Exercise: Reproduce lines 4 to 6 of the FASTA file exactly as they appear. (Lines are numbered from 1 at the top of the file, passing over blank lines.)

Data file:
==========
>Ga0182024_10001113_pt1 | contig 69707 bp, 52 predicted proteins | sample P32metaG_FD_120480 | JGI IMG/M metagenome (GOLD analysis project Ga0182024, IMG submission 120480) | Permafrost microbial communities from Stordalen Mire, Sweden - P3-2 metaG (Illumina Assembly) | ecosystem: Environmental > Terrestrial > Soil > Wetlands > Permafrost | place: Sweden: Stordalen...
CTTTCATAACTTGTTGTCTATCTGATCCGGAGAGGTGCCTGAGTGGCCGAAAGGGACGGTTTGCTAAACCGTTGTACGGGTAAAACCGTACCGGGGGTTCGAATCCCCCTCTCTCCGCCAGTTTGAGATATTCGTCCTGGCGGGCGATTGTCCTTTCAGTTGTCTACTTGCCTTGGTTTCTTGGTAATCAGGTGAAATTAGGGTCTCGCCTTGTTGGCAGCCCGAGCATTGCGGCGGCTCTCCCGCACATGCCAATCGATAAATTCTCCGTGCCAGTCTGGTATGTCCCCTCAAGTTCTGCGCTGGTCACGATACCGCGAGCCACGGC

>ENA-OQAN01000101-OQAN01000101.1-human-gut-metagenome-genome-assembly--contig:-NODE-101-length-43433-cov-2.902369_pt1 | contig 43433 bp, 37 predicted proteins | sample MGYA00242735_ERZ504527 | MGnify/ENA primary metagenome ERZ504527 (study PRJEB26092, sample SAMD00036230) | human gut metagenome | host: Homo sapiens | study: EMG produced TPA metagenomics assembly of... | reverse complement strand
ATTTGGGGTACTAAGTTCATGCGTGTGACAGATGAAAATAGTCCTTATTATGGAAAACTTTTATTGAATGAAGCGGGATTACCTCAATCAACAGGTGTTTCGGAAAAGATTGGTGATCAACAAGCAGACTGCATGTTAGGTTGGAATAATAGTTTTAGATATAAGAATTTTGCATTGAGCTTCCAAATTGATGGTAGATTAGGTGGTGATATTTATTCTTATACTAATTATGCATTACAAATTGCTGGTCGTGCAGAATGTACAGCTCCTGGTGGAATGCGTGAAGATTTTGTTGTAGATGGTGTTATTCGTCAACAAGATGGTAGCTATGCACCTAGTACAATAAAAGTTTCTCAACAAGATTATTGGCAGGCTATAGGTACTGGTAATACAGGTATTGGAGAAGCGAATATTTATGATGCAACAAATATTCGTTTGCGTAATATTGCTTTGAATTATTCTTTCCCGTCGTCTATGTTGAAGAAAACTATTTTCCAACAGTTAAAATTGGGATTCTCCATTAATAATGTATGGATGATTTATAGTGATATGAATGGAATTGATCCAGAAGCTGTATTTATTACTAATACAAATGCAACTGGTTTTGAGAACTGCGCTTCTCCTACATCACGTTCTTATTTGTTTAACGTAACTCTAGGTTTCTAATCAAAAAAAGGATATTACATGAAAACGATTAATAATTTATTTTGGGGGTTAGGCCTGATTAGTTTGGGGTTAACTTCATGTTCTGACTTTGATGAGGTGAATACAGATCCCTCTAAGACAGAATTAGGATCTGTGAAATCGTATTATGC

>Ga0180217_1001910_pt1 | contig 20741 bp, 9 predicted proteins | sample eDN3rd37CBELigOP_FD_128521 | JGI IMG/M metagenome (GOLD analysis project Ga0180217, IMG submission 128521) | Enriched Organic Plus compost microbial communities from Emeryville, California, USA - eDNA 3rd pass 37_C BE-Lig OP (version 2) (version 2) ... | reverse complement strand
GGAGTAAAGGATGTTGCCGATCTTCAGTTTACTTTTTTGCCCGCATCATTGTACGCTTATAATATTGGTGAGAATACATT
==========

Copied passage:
ATTTGGGGTACTAAGTTCATGCGTGTGACAGATGAAAATAGTCCTTATTATGGAAAACTTTTATTGAATGAAGCGGGATTACCTCAATCAACAGGTGTTTCGGAAAAGATTGGTGATCAACAAGCAGACTGCATGTTAGGTTGGAATAATAGTTTTAGATATAAGAATTTTGCATTGAGCTTCCAAATTGATGGTAGATTAGGTGGTGATATTTATTCTTATACTAATTATGCATTACAAATTGCTGGTCGTGCAGAATGTACAGCTCCTGGTGGAATGCGTGAAGATTTTGTTGTAGATGGTGTTATTCGTCAACAAGATGGTAGCTATGCACCTAGTACAATAAAAGTTTCTCAACAAGATTATTGGCAGGCTATAGGTACTGGTAATACAGGTATTGGAGAAGCGAATATTTATGATGCAACAAATATTCGTTTGCGTAATATTGCTTTGAATTATTCTTTCCCGTCGTCTATGTTGAAGAAAACTATTTTCCAACAGTTAAAATTGGGATTCTCCATTAATAATGTATGGATGATTTATAGTGATATGAATGGAATTGATCCAGAAGCTGTATTTATTACTAATACAAATGCAACTGGTTTTGAGAACTGCGCTTCTCCTACATCACGTTCTTATTTGTTTAACGTAACTCTAGGTTTCTAATCAAAAAAAGGATATTACATGAAAACGATTAATAATTTATTTTGGGGGTTAGGCCTGATTAGTTTGGGGTTAACTTCATGTTCTGACTTTGATGAGGTGAATACAGATCCCTCTAAGACAGAATTAGGATCTGTGAAATCGTATTATGC

>Ga0180217_1001910_pt1 | contig 20741 bp, 9 predicted proteins | sample eDN3rd37CBELigOP_FD_128521 | JGI IMG/M metagenome (GOLD analysis project Ga0180217, IMG submission 128521) | Enriched Organic Plus compost microbial communities from Emeryville, California, USA - eDNA 3rd pass 37_C BE-Lig OP (version 2) (version 2) ... | reverse complement strand
GGAGTAAAGGATGTTGCCGATCTTCAGTTTACTTTTTTGCCCGCATCATTGTACGCTTATAATATTGGTGAGAATACATT